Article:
WAKE COUNTY, N.C. (WNCN) – Two years after state legislators passed a bill allowing school districts to better protect kids at bus stops, CBS 17 Investigates Team discovered local schools districts are not taking full advantage of the opportunity. The law deals with automated cameras on school buses.
Parents we spoke to were concerned about why this program is so far behind, including Angela Hobbs. Her 11-year-old daughter fell while running across the street to get on her school bus.
“When I got that text and that call from her that was horrible to think my daughter is sitting there bleeding and it’s supposed to be somewhere safe. That I should have been able to leave her without a problem,” said Angela Hobbs.
Her daughter broke her nose, scrapped her face and bruised parts of her body.
“She said one time we [the students] did see a car go by and sometimes it looks like the cars aren’t going to stop and so that worried me,” stated Hobbs.
Students wait for the bus on Brier Leaf Lane. Then they have to cross the street to board the bus. Hobbs asked the Wake County School District to change the location of the stop so the students would not have to cross the street.
But the district denied her request.
“The reason I’m speaking up is because it’s not just her life I’m concerned about, it’s future children,” exclaimed Angela Hobbs .
In an effort to make bus stops safer, Governor Cooper signed a bill into law in 2017. This allowed automated safety cameras on school buses that would work much like red light cameras. When the stop arm of a school bus comes out and flashing lights turn on, so would the camera.
In response that same year, Wake County Commissioners approved a resolution supporting the law and asked the school district how they would address it. But two years later, CBS 17 has learned that the program is not operating as originally designed.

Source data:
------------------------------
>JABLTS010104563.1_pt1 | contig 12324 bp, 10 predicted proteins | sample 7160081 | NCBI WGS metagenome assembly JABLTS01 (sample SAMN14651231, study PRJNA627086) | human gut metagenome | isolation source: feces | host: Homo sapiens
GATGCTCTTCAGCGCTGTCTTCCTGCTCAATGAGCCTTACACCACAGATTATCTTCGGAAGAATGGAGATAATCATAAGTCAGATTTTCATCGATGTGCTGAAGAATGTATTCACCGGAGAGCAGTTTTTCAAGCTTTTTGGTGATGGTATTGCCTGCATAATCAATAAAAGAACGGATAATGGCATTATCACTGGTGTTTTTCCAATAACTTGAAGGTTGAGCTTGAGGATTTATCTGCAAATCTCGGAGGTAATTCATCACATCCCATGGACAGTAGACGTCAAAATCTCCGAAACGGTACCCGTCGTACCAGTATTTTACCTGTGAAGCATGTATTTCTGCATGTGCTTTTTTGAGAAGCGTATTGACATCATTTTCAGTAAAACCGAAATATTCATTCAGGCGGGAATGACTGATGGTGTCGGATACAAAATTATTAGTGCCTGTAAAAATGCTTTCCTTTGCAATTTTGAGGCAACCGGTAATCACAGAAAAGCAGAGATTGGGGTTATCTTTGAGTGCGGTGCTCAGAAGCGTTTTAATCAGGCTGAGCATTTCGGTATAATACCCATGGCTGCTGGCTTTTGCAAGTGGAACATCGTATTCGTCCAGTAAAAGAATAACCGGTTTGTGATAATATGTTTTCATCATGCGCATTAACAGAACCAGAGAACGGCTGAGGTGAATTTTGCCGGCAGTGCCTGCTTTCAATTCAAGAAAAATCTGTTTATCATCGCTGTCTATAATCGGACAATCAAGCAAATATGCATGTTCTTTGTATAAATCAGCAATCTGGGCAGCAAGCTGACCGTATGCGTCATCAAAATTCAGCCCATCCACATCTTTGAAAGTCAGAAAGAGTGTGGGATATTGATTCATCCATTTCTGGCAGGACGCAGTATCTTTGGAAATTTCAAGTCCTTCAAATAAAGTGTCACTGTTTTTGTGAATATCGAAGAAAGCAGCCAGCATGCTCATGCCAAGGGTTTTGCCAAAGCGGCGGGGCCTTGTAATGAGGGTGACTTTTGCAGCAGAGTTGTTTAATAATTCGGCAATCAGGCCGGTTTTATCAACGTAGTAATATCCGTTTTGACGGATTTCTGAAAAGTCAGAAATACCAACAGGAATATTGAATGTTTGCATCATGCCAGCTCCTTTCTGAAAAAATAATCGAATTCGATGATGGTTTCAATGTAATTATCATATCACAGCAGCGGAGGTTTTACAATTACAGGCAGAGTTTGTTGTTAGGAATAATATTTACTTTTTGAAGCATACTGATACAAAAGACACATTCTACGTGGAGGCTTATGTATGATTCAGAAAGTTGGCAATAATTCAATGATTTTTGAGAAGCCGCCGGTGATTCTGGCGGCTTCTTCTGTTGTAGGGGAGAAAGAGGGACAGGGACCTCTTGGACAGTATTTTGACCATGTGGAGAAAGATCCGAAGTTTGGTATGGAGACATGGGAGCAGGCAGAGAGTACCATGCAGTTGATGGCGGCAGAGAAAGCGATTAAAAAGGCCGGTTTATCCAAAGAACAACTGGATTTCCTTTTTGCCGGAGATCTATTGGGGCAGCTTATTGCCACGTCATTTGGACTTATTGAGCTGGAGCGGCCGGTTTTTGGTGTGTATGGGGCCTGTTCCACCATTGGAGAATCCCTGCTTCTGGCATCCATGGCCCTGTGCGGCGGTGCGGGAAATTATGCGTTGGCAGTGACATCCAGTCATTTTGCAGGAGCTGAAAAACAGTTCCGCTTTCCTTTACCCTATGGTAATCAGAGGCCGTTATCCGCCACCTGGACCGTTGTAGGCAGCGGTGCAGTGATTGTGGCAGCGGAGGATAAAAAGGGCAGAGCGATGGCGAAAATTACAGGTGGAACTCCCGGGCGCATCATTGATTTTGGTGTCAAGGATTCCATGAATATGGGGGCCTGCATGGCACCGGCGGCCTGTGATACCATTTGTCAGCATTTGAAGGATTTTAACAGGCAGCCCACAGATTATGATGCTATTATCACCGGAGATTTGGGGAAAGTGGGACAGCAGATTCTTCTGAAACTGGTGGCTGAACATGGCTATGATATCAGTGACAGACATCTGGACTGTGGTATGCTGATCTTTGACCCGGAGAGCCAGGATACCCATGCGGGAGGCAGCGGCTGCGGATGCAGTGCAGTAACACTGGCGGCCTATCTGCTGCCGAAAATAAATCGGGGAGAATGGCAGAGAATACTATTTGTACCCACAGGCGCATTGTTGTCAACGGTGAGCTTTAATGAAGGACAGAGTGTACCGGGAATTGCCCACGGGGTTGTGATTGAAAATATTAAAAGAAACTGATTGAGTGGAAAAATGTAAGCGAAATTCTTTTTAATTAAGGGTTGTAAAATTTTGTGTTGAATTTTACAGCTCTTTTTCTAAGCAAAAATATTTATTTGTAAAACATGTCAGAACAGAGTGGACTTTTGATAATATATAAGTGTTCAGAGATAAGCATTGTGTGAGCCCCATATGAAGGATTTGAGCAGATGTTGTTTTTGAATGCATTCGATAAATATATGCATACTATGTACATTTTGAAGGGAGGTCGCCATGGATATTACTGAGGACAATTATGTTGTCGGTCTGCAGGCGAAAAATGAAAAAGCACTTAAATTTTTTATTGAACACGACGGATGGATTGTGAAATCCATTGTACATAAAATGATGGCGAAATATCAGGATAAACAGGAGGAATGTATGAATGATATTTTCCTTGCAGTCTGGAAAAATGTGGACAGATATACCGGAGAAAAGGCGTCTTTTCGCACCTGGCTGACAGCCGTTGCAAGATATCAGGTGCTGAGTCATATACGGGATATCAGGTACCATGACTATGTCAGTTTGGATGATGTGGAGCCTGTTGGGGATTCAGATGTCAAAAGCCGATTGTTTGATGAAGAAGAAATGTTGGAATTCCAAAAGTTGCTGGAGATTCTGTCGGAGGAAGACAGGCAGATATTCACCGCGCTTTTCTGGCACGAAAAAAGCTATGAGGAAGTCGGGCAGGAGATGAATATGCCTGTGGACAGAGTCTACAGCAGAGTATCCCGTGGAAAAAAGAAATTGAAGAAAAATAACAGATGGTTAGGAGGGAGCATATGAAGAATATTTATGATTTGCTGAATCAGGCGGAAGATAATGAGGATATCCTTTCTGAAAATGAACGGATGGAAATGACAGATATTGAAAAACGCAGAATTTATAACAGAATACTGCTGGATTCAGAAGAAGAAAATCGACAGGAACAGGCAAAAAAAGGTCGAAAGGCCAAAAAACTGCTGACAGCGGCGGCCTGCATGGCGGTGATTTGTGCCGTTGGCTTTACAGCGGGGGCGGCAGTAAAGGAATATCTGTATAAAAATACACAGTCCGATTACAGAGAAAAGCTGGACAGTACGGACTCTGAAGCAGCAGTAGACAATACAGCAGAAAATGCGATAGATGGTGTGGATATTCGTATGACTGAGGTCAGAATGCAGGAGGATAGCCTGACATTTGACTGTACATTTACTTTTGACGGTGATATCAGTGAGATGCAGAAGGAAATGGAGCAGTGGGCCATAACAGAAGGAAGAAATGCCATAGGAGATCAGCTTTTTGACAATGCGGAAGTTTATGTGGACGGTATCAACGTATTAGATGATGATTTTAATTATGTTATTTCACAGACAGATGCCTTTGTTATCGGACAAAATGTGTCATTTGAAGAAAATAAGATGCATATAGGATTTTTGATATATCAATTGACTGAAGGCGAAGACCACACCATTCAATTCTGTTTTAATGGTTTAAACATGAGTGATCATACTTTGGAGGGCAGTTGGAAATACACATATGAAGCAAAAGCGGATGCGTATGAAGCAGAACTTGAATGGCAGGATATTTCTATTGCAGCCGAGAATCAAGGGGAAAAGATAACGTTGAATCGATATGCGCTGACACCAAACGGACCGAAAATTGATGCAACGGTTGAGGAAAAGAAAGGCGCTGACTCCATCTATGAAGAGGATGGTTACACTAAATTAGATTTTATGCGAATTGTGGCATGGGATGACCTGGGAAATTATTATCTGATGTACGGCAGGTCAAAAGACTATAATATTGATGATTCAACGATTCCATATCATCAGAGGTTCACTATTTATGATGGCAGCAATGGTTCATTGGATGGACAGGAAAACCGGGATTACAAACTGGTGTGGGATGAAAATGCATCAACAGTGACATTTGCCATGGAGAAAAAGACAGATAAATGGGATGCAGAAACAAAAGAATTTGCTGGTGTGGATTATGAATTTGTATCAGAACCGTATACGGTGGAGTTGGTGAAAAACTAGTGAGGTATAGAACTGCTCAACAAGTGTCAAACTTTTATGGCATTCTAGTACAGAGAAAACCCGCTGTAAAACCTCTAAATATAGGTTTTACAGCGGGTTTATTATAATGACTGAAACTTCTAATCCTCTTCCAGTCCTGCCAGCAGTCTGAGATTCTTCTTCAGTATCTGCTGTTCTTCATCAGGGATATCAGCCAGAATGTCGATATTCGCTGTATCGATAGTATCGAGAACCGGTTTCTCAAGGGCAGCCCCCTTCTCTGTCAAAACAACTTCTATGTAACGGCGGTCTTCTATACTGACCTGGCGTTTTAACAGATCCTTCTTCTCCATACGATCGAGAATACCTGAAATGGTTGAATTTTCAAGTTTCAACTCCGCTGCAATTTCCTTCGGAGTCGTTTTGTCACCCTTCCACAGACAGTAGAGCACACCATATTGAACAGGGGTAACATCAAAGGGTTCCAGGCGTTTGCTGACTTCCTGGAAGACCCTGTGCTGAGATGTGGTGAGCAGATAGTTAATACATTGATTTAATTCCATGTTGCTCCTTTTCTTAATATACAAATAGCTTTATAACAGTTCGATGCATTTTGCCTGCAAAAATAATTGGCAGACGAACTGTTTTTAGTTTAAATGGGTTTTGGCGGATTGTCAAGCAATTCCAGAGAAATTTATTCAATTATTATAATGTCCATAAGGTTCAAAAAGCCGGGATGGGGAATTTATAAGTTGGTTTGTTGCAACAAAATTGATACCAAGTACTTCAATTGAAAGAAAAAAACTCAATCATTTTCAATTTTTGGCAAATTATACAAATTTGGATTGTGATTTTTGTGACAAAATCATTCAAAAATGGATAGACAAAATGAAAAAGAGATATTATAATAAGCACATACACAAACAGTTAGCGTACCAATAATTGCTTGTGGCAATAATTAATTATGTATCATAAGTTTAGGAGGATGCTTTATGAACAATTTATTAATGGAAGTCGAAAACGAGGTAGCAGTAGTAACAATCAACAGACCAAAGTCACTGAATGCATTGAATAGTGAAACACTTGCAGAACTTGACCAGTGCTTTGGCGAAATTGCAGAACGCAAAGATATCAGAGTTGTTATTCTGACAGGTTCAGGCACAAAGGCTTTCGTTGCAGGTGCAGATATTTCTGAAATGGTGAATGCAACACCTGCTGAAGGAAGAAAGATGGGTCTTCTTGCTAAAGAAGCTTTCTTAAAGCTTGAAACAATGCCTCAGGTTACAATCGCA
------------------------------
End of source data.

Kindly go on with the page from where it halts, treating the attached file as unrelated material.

According to Wake County Schools, out of the 756 buses used daily by WCS only 15 of them have working stop arm cameras. The cameras don’t work automatically like the red-light program. CBS 17’s Felicia Bolton spoke with Wake County Schools about how the program currently works.
“When the bus driver makes a complete bus stop. With the stop arm out and if they saw violation occurs they will press a button on their panel and that triggers a time stamp and it will lock that video,” said Director of Central Operations , Logistics and Systems Jeff Tsai.
Once the bus is back in a school parking lot with WI-FI, that video is loaded onto a server and the bus driver still has to notify their supervisor of the possible violation. The video is then reviewed and given to law enforcement.
CBS 17 Investigates discovered Wake County isn’t alone. Durham Public Schools, Cumberland County Schools and Johnston County Schools all have fewer cameras than buses. None of the camera systems operate automatically.
A key piece of the 2017 legislation emphasized making the stop-arm citations automatic. That has not happened. Until it does, Tsai says catching a driver illegally passing is nearly impossible task that falls on the bus driver.
“Next to impossible to do when the bus driver has so many other responsibilities at a bus stop,” said Jeff Tsai .
Wake County Schools says officials put the project out for bids 2 years ago. But the proposals submitted were not practical to implement. The district is still however looking for solutions.
For more on the stop arm cameras, click here.